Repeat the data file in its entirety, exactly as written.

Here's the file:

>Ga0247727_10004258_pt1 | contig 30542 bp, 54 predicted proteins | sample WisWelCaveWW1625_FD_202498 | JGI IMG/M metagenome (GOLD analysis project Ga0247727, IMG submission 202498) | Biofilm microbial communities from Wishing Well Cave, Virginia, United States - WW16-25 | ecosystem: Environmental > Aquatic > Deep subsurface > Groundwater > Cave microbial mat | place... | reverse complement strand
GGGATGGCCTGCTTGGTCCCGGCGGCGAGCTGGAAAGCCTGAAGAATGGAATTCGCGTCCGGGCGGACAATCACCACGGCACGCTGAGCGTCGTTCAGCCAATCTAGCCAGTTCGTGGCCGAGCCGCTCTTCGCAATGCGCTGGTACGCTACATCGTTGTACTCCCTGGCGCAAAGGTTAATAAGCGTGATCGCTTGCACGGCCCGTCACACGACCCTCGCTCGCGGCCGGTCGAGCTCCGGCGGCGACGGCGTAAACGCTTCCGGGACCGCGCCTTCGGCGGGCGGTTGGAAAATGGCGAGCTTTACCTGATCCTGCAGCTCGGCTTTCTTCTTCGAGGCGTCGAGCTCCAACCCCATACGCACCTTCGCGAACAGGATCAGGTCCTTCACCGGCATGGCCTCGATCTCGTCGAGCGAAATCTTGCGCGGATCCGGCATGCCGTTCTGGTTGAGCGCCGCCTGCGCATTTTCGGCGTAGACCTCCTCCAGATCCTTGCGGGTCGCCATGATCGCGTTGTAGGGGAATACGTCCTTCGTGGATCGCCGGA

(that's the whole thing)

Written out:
>Ga0247727_10004258_pt1 | contig 30542 bp, 54 predicted proteins | sample WisWelCaveWW1625_FD_202498 | JGI IMG/M metagenome (GOLD analysis project Ga0247727, IMG submission 202498) | Biofilm microbial communities from Wishing Well Cave, Virginia, United States - WW16-25 | ecosystem: Environmental > Aquatic > Deep subsurface > Groundwater > Cave microbial mat | place... | reverse complement strand
GGGATGGCCTGCTTGGTCCCGGCGGCGAGCTGGAAAGCCTGAAGAATGGAATTCGCGTCCGGGCGGACAATCACCACGGCACGCTGAGCGTCGTTCAGCCAATCTAGCCAGTTCGTGGCCGAGCCGCTCTTCGCAATGCGCTGGTACGCTACATCGTTGTACTCCCTGGCGCAAAGGTTAATAAGCGTGATCGCTTGCACGGCCCGTCACACGACCCTCGCTCGCGGCCGGTCGAGCTCCGGCGGCGACGGCGTAAACGCTTCCGGGACCGCGCCTTCGGCGGGCGGTTGGAAAATGGCGAGCTTTACCTGATCCTGCAGCTCGGCTTTCTTCTTCGAGGCGTCGAGCTCCAACCCCATACGCACCTTCGCGAACAGGATCAGGTCCTTCACCGGCATGGCCTCGATCTCGTCGAGCGAAATCTTGCGCGGATCCGGCATGCCGTTCTGGTTGAGCGCCGCCTGCGCATTTTCGGCGTAGACCTCCTCCAGATCCTTGCGGGTCGCCATGATCGCGTTGTAGGGGAATACGTCCTTCGTGGATCGCCGGA